Saturday 15. August 2020
#145 - January 2012


A Global Approach to Migration: now to include Mobility


The “Global Approach to Migration” has been expanded and now includes Mobility in a more migrant-centred approach.


The migration phenomenon is not about ‘flows’, ‘stocks’ and ‘routes’, but about people: their aspirations, problems, opportunities, rights and obligations. This personalised approach to migration is fostered by the European Commission in its Communication on Global Approach to Migration and Mobility, published on the 18 November 2011. This perspective shows a valuable evolution since the Tampere European Council for the first time introduced the idea of the so-called ‘comprehensive approach’ in migration issues: “addressing political, human rights and development issues in countries and regions of origin and transit.”


The 2005 Global Approach took its first actions in Africa, and it was extended to Eastern and Southeastern regions neighboring the EU under the German Presidency of 2007. But the different political perspectives of the Member States seem to strain the policy framework. The interests of partner countries are also diverse, and the weak position of the EU as an international actor has a direct impact on its cooperation on migration: in many cases, it is still the Member States and their bilateral relations that can move the cooperation forward (especially in the case of old colonial ties).


The new more strategic and cross-linkage 2011 Global Approach will be based on four equally important pillars which respect human rights: facilitating legal migration and mobility; preventing irregular migration and trafficking in human beings; promoting international protection; and (as a new one) enhancing the external dimension of asylum policy, maximising the development impact of migration and mobility while limiting its negative consequences. The geographically unrestricted 2011 Global Approach (that priorities the EU Neighbourhood, the EU-Africa Partnership and countries in the East) wants to be regarded as the overarching framework for the EU external migration policy, complementary to EU foreign policy and development cooperation. A balance between security and development perspectives, challenges and opportunities, is underlined in the proposal. In fact, the European Commission recently encouraged Member States to actively participate in migration, mobility and security dialogues with the new governments of North Africa and the Middle East.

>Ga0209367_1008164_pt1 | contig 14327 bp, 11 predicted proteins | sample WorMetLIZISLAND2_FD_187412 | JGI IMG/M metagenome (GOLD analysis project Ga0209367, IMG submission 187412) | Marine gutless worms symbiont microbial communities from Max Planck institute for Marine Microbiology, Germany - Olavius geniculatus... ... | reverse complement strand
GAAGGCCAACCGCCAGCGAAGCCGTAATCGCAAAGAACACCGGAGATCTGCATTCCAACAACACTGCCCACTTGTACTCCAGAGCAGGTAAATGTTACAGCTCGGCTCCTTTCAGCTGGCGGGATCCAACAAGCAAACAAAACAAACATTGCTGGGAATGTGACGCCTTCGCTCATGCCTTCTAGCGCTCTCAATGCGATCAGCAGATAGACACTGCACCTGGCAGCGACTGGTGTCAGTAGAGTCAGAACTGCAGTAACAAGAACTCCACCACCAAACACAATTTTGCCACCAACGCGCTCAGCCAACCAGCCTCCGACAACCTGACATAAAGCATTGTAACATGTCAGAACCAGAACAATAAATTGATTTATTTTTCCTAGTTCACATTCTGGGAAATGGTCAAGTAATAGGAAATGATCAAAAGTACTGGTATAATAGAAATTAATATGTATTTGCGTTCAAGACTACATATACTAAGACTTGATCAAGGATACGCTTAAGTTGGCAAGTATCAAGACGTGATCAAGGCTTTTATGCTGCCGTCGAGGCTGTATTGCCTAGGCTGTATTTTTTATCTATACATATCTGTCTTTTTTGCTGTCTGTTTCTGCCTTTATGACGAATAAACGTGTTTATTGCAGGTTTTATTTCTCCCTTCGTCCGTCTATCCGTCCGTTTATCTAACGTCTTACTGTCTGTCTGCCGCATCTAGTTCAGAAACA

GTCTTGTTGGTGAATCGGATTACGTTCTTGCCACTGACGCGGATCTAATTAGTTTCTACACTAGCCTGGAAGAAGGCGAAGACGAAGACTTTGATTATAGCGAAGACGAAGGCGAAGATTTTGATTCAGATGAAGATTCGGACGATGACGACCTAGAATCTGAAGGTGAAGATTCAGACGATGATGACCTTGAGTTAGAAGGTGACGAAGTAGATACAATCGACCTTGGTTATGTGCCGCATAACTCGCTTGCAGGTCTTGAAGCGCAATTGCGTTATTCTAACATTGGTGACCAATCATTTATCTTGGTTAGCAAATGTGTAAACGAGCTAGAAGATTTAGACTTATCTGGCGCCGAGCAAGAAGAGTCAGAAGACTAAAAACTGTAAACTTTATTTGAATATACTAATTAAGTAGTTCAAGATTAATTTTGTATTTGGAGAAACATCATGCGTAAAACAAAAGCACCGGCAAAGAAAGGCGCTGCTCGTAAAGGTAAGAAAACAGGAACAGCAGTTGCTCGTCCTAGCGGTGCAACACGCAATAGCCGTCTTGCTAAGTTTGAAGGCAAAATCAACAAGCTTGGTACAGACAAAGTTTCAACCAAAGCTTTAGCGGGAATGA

The development dimension of the 2011 Global Approach (facilitating remittances, empowering Diasporas, promoting circular migration and avoiding brain drains) could be reinforced if it is coupled with external cooperation and policy dialogues. The Commission Staff Working Paper on Migration and Development also proposes to extend the agenda, and to include in it the protection of human rights of migrants during their transit process, their needs in countries of origin, their integration in countries of destination, and South-South migration issues.


Development can help the transition to modernity of third-countries but, as pointed out by Benedict XVI last November in Benin, it “should be guided by sure criteria based on recognized virtues…but equally which are firmly rooted in the dignity of the person, the importance of the family and respect for life.” The reopening of the public discussion on family reunification - following the recent publication of the Green Paper on the topic - would be a good opportunity to put into practice those principles in this sensitive but relevant migration issue.


There is a growing need to promote better governance of migration. There are some instruments available, like the Mobility Partnership, but this one requires further development: already launched with Moldova, Cape Verde, Georgia and, most recently, with Armenia, it will be offered to the EU's immediate Neighbourhood and to Tunisia, Morocco and Egypt. In this and in other agreements, developing countries should be considered as protagonists and responsible actors in migration, in peer-to-peer relationships between them and the EU, as shown by the Joint Africa EU Strategy Action Plan 2011-2013.


José Luis Bazán

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Note: The views expressed in europeinfos are those of the authors and do not necessarily represent the position of the Jesuit European Office and COMECE.